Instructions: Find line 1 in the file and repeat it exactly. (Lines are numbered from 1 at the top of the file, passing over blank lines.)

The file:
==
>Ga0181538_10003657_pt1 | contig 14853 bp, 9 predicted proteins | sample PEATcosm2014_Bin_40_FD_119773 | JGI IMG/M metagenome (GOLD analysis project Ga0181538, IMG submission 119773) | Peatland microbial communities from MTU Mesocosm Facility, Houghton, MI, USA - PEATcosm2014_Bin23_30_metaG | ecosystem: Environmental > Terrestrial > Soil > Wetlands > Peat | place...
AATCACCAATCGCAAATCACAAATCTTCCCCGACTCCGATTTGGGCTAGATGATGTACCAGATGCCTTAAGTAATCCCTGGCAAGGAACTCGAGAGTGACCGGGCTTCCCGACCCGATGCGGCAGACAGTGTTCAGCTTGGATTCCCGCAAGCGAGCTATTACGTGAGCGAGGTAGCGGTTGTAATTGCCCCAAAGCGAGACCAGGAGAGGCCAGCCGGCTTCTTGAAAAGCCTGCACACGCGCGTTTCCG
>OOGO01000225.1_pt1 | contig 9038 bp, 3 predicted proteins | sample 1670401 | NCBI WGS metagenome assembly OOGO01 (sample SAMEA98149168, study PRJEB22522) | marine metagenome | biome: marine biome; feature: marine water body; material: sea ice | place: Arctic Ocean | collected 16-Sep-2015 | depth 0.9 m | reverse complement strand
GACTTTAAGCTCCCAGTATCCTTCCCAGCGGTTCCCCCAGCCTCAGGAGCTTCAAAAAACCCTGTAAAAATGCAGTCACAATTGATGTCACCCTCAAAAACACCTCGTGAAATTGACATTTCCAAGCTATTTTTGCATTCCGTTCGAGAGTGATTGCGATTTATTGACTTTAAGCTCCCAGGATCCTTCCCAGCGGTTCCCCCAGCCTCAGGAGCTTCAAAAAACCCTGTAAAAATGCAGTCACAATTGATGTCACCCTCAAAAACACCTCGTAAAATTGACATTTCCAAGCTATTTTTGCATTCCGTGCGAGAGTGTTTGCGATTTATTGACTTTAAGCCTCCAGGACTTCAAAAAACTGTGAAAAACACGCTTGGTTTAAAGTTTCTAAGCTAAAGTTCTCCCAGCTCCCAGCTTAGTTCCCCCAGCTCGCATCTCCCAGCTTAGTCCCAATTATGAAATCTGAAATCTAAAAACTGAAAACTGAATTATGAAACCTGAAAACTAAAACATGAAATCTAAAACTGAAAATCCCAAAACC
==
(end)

>Ga0181538_10003657_pt1 | contig 14853 bp, 9 predicted proteins | sample PEATcosm2014_Bin_40_FD_119773 | JGI IMG/M metagenome (GOLD analysis project Ga0181538, IMG submission 119773) | Peatland microbial communities from MTU Mesocosm Facility, Houghton, MI, USA - PEATcosm2014_Bin23_30_metaG | ecosystem: Environmental > Terrestrial > Soil > Wetlands > Peat | place...